Problems that seem to multiply when my back is turned, and then I whip around, hoping to catch them in action, thinking that if I’m fast enough, clever enough, I can outwit them, I can halt their progress–but I’m always just a second too late, turning a moment after all evidence is gone, left only with a distinct chill, and the knowledge that things will only continue to creep up behind me…

Naturally, the chill of which I speak is, of course, that of the freezer, and the nagging creep-up is that of bags and bags of leftover almond pulp.

Naturally.

Allow me to backtrack.  I don’t drink cow’s milk since I’m a lactard.  And while I currently just swallow my pride and drink Almond Breeze Unsweetened Almond Milk (a small price to pay for my sanity), there was a time when I would routinely make my own almond milk.  The process, for those of you who are BLISSFULLY FUCKING UNFAMILIAR, involves soaking your almonds for hours, blending them with water, and then straining the mixture through a fine-mesh sieve.

While I do somewhat exaggerate the annoyance of this process, I definitely am not overemphasizing the difficulty of finding uses for the leftover, strained-out almond pulp that remains.  I, like many who make their own almond milk, have spent embarrassing amounts of time Googling potential uses for the stuff, which is still too viable and, let’s be honest, too damn expensive to just chuck into the trash.   Popular ideas found online include making cookies out of it, blending it into a dip, and making pie crusts with it.

I now take a deep sense of pride in being able to say that I’ve added to that illustrious list with my newest recipe–Almond Pulp Marzipan!  Yes, that’s right, folks–I’ve taken a healthy product, utilized most often by vegans and raw food enthusiasts, and CRAMMED IT FULL OF SUGAR just in time for the holidays!

Fly me to the friggin’ moon!

So what to do with your rustic marzipan?  I carefully wrapped and froze mine to use in making holiday stollen breads, but not before ingesting what probably amounted to several hefty spoonfuls (and I got a lot of work done in the eighteen sleepless hours that followed!  HAVE I MENTIONED THAT MARZIPAN IS BASICALLY DAYQUIL IN SOLID FORM?!?!?!

The end result here isn’t the same creamy beige as a traditional marzipan, as it’s studded with little almond skin reminders, but I actually like it just fine this way.  It’s still just perfect for filling cakes and breads, dipping into chocolate, or keeping you up at night, and really, who could ask for anything more from their marzipan?  While this stuff isn’t ideal for making little lifelike fruits, I daresay it would make very lifelike marzipan smallpox victims!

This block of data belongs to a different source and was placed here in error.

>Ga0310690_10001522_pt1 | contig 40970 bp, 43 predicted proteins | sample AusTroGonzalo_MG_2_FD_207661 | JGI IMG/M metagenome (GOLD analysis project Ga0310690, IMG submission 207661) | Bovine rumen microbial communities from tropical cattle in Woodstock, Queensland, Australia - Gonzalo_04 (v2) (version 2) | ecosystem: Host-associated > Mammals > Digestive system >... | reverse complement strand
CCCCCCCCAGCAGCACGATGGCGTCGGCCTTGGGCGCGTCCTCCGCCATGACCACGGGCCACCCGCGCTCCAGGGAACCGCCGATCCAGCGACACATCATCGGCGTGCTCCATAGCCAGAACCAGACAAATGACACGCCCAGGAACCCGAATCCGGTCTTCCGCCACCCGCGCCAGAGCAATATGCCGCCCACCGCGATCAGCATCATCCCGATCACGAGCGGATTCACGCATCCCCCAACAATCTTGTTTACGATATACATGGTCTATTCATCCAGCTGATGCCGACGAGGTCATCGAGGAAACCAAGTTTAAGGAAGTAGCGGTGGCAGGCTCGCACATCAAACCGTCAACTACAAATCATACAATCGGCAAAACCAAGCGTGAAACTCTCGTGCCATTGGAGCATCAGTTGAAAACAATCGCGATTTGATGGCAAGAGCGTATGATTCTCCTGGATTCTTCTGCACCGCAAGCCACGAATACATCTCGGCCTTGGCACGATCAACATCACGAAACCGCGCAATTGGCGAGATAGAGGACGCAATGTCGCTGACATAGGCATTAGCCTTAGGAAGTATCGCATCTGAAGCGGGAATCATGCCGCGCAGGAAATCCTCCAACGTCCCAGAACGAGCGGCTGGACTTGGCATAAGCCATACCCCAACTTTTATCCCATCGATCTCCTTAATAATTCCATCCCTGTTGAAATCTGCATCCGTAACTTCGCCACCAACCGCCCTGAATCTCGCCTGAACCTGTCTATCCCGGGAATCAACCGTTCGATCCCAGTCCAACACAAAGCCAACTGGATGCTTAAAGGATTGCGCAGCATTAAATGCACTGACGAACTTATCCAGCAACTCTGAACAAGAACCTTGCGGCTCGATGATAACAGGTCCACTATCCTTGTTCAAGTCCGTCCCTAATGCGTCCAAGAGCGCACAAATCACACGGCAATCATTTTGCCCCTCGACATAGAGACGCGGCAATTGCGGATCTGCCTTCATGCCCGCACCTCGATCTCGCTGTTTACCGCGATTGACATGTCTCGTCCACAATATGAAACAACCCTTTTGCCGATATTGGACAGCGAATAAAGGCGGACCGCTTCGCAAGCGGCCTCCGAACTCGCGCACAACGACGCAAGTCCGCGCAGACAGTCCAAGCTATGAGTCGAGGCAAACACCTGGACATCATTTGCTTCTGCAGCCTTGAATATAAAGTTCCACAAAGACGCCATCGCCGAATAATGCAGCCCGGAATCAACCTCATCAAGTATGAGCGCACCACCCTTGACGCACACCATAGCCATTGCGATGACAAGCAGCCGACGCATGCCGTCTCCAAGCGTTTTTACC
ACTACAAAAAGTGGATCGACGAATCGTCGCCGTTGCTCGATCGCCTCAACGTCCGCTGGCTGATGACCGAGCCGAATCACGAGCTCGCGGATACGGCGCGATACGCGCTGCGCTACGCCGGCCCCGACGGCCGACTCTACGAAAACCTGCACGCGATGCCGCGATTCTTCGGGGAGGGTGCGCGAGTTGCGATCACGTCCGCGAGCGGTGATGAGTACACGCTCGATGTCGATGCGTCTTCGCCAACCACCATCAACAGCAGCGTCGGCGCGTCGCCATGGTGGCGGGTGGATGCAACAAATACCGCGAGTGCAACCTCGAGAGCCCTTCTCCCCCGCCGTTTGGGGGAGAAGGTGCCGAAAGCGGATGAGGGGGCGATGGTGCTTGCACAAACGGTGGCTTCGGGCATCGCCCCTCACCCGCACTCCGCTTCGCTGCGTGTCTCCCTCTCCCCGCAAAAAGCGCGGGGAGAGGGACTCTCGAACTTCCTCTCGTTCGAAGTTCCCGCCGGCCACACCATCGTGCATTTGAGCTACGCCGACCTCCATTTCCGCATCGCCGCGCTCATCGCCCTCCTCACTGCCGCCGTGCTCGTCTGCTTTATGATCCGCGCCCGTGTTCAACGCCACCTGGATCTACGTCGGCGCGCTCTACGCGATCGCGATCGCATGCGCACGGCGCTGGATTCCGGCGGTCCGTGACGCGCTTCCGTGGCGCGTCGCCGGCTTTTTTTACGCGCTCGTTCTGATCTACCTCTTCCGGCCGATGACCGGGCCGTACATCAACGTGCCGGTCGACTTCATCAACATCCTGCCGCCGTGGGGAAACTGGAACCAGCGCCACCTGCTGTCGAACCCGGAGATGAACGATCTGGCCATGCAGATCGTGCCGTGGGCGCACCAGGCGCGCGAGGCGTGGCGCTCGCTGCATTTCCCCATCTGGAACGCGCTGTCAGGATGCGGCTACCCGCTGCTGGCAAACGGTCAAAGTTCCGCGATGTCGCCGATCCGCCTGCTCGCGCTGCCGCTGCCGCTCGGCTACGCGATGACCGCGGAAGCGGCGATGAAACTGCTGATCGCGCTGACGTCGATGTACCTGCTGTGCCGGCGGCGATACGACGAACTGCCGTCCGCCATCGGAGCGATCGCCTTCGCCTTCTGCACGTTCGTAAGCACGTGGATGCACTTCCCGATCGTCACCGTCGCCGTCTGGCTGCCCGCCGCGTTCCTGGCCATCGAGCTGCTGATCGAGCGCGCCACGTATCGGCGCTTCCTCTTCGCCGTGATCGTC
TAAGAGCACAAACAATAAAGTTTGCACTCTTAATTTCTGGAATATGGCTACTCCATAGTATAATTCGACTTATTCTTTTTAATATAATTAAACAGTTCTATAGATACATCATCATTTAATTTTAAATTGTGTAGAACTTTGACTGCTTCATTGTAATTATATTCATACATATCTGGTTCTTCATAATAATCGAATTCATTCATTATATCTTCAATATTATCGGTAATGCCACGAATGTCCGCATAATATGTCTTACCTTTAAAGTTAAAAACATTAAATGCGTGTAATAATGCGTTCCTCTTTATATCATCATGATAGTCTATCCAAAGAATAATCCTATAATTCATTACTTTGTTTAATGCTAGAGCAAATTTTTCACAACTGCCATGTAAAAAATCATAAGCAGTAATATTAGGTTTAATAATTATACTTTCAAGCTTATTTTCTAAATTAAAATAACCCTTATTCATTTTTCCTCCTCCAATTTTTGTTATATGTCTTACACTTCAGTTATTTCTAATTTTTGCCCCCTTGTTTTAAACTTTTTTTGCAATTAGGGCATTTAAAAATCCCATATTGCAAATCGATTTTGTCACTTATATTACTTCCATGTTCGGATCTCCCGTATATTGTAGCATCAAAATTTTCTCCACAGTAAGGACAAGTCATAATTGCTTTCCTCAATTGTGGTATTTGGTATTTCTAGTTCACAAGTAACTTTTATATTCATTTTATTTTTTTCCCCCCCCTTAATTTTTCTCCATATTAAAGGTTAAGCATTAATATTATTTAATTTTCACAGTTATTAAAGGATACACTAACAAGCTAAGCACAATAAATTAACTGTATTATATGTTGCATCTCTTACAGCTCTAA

What?

Enjoy, but remember this: use all of your almond pulp in this recipe, or you just might throw open the freezer a second too late one day, feeling so cold, so alone, and so so foolish for trusting the almond pulp not to reproduce behind closed freezer doors.

**Smallpox victims not your style?  Already made enough to recreate France’s last epidemic?  Why not swirl little chunks of this marzipan into the nondairy ice cream of your choice (coconut!) a la this recipe?  I’d add coarsely chopped almonds, too.**

Marzipan (from leftover almond pulp)
Makes more marzipan than any normal person probably needs, or enough for a small army of smallpox victims

Go Get:
About 4, maybe 4 1/2 cups of almond meal (dehydrate your almond pulp or dry it out in a 200 oven, then grind it into a fine flour using a food processor–this is almond meal)
2 cups sugar
2/3 cup water
1 teaspoon almond extract (I like my marzipan really almond-y; you can leave this out if you like)
2 egg whites, lightly beaten
Powdered sugar, for kneading

Go Do:
Set up an ice water bath in a large bowl. Set aside. In a large saucepot or Dutch oven, combine the sugar and water–stir it over medium heat until it dissolves. Bring the mixture to a boil and throw a cover on it. Let it go for about two minutes, then insert a candy thermometer and let it boil until it reaches 240F degrees, or what candy makers refer to as the “soft-ball” stage. When it hits this temperature, remove the pan from the heat and drop it into the ice water bath. Use a whisk to beat the solution while it cools down–after a few minutes, it will become thick and a bit foggy. When this happens, return the pot to the stove and mix in the almond meal, egg whites, and almond extract. Put a low heat under the pot and stir until all the ingredients are well-combined and have formed a thick dough.

At this point, put a generous amount of powdered sugar on a clean table or countertop. Use the spoon to plop your marzipan mixture onto the sugared surface. Dust your hands with another generous helping of sugar, and when the mixture is cool enough to handle, begin to knead the mixture. You will need to continuously add more sugar to keep the marzipan from sticking to you or the counter. When the dough is thick, firm, and not so ungodly sticky that you can’t touch it without walking away with it attached to you, then you’ve got marzipan! At this point, you can keep it tightly wrapped or in an airtight container in the fridge (it lasts for a while due to the high sugar content).  The marzipan, unlike the almond pulp, will not reproduce while you’re not watching. Unfortunately.